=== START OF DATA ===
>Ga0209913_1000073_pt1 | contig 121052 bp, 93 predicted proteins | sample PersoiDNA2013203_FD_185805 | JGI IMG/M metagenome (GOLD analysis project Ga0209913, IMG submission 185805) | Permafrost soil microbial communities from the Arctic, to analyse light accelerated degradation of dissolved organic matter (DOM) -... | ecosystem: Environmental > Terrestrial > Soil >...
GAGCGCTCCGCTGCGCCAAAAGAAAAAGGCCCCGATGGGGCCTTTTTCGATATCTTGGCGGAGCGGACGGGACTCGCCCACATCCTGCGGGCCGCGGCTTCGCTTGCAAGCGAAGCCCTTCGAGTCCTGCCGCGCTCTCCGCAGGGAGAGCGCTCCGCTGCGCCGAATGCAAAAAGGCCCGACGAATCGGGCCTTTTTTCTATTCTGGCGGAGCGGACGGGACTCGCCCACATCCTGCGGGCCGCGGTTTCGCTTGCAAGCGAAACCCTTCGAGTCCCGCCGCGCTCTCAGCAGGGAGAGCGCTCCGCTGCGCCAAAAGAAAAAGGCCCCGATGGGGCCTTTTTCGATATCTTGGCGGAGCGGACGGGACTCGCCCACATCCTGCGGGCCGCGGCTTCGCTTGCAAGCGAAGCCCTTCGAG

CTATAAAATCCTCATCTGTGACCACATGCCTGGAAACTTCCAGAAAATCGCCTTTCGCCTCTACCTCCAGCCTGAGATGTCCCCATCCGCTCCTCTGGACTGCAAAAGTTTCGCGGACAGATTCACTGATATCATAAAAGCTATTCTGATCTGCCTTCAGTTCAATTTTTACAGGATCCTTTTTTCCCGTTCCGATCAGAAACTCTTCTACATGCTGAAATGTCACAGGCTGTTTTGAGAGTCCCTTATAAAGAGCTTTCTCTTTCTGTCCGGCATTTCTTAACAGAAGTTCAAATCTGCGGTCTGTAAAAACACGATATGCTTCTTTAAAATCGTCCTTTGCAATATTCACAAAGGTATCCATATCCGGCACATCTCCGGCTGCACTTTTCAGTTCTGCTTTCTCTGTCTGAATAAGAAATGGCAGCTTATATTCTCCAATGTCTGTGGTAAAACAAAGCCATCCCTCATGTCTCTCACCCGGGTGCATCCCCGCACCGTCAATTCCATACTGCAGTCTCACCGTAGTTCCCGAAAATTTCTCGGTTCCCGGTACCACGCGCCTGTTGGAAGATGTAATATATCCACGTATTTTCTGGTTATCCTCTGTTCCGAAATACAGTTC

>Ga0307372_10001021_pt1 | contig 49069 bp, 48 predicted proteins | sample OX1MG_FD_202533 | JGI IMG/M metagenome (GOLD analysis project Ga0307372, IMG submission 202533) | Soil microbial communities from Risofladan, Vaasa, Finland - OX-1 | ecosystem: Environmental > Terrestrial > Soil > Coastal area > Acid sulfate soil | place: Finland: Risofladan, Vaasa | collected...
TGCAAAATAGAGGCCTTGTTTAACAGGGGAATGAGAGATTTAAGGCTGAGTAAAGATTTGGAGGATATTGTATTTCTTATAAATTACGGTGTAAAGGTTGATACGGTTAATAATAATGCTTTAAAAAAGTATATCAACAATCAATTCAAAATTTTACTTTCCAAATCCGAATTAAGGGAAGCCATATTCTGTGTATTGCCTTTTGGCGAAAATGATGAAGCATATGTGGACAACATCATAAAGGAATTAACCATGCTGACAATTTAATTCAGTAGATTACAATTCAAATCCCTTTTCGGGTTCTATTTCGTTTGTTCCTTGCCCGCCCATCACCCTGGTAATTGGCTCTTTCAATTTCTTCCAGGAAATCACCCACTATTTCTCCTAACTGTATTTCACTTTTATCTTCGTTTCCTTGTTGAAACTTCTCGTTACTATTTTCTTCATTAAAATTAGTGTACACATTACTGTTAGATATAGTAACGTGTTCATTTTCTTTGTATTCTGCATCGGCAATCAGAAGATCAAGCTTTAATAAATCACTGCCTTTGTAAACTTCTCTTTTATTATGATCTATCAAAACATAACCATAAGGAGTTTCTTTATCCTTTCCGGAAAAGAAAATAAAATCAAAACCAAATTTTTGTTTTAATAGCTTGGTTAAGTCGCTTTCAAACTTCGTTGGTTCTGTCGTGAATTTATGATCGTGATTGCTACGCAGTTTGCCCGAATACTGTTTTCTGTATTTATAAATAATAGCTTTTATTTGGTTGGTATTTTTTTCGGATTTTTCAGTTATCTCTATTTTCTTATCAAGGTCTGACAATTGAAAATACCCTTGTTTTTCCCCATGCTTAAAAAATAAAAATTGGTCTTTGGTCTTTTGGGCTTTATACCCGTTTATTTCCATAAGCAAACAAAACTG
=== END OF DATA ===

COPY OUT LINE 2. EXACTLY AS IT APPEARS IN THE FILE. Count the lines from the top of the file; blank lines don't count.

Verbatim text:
GAGCGCTCCGCTGCGCCAAAAGAAAAAGGCCCCGATGGGGCCTTTTTCGATATCTTGGCGGAGCGGACGGGACTCGCCCACATCCTGCGGGCCGCGGCTTCGCTTGCAAGCGAAGCCCTTCGAGTCCTGCCGCGCTCTCCGCAGGGAGAGCGCTCCGCTGCGCCGAATGCAAAAAGGCCCGACGAATCGGGCCTTTTTTCTATTCTGGCGGAGCGGACGGGACTCGCCCACATCCTGCGGGCCGCGGTTTCGCTTGCAAGCGAAACCCTTCGAGTCCCGCCGCGCTCTCAGCAGGGAGAGCGCTCCGCTGCGCCAAAAGAAAAAGGCCCCGATGGGGCCTTTTTCGATATCTTGGCGGAGCGGACGGGACTCGCCCACATCCTGCGGGCCGCGGCTTCGCTTGCAAGCGAAGCCCTTCGAG